Monday, January 13, 2014

An extension of the mind: The photo camera

Carboard pinhole camera: not for a snapshot

More than ever before people tend to make photos of what they see and do. In 2012 even 3 billion photos were taken. And these photos don’t stay in the cameras and they aren’t kept private, for every day 300 million photos are uploaded to Facebook. That’s quite a lot! Who would have thought that this would happen when 170 years ago the first photos were taken? Although these numbers are tremendous, I want to put them into perspective, for 3 billion photos taken in 2012 means that not even every second earthling has made one photo that year. Nevertheless it is impressive. Must we be glad with it? For recently I read in a philosophical periodical that photography is bad for our memory. I was shocked a bit for as most readers of these blogs will know: I like photography a lot and I spend much time on it. Therefore I wanted to know a bit more about it and I looked up the source of the message (see the link below).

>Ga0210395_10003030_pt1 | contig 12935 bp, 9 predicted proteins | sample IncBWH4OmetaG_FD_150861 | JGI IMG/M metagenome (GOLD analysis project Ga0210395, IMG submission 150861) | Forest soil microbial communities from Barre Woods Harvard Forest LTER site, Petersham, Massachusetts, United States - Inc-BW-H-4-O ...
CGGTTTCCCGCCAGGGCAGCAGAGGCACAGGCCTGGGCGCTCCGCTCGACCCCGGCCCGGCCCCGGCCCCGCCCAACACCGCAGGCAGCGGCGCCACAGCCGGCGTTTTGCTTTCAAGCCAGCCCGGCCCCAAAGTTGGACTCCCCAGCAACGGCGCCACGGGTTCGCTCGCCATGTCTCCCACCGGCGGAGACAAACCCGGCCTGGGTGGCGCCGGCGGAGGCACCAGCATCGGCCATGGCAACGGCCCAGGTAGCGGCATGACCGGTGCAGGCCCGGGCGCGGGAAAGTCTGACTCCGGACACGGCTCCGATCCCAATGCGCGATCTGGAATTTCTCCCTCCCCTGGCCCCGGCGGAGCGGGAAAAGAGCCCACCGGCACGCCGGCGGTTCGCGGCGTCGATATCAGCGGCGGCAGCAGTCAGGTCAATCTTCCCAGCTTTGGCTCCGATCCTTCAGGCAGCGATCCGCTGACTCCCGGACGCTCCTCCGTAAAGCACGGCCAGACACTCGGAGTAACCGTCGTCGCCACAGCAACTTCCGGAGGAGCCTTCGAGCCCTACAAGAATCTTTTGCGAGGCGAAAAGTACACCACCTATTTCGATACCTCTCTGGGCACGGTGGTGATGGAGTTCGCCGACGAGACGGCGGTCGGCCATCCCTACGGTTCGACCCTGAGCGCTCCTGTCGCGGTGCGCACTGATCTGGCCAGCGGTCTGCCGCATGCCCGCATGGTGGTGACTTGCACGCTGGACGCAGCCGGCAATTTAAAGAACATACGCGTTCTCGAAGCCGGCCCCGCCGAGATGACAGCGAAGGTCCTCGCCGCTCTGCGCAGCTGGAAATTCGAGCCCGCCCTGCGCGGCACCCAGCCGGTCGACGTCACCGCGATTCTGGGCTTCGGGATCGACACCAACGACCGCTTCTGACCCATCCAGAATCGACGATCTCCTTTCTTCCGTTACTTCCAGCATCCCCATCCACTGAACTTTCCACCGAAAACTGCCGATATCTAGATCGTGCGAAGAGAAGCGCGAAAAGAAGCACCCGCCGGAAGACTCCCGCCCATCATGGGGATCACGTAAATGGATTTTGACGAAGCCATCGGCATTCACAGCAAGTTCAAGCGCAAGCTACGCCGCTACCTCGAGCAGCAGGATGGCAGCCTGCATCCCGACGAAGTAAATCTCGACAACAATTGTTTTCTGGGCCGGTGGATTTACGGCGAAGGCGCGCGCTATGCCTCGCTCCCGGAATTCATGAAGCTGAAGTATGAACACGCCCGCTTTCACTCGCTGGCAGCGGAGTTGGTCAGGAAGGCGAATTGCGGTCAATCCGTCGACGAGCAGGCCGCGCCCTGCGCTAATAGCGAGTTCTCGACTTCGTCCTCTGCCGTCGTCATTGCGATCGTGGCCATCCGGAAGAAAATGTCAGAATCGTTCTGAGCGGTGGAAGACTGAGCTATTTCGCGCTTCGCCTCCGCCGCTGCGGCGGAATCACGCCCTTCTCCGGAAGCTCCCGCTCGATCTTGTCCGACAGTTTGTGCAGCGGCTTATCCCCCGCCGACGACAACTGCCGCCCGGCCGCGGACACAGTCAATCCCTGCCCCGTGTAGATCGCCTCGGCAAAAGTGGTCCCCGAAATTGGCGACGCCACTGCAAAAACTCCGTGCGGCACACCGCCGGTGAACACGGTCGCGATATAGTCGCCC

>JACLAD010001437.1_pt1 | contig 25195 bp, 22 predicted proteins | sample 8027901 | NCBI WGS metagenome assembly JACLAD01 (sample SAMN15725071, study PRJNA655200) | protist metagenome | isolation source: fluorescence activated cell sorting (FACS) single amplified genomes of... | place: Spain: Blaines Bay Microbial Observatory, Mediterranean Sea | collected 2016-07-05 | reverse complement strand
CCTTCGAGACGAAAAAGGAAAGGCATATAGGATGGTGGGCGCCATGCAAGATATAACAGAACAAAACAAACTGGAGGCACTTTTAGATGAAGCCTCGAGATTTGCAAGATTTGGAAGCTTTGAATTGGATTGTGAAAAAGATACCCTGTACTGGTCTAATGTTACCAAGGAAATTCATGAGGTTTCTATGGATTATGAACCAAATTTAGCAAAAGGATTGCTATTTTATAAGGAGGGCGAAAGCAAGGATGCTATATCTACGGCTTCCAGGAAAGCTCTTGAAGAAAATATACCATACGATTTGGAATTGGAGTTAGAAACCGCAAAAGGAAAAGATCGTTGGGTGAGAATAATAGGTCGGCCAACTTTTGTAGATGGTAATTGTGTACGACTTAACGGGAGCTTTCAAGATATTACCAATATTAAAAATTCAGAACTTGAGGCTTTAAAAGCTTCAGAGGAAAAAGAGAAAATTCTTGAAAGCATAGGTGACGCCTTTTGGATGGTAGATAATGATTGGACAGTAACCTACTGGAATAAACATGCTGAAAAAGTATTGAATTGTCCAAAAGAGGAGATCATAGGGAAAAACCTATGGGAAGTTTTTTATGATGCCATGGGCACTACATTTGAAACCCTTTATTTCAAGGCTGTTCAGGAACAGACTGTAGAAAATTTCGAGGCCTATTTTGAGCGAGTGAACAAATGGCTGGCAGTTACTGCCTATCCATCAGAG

The American Psychologist Linda Henkel has been taking photos all her life, which she learned from her father (like I did). She had observed that many people today just take their cameras and make snapshots without giving much attention to what they are photographing. They do it almost with an absent mind and the act of taking a photo seems to be more important than the interest for what is taken a picture of. So Henkel wondered whether taking photos had an influence on the way people remember the objects photographed. In order to investigate this question she took two groups of students and sent them to a museum. Group One had to take snapshots of the objects exposed, while Group Two simply had to look at the objects. I’ll skip the details, but when the next day Henkel asked the students to write down what they remembered of the objects seen in the museum, she “found that people performed worse on memory recognition tasks in reference objects they had photographed, compared to objects they had observed with their eyes only. Similarly, they appeared to remember fewer details about what they photographed, compared to the ones they had only seen.”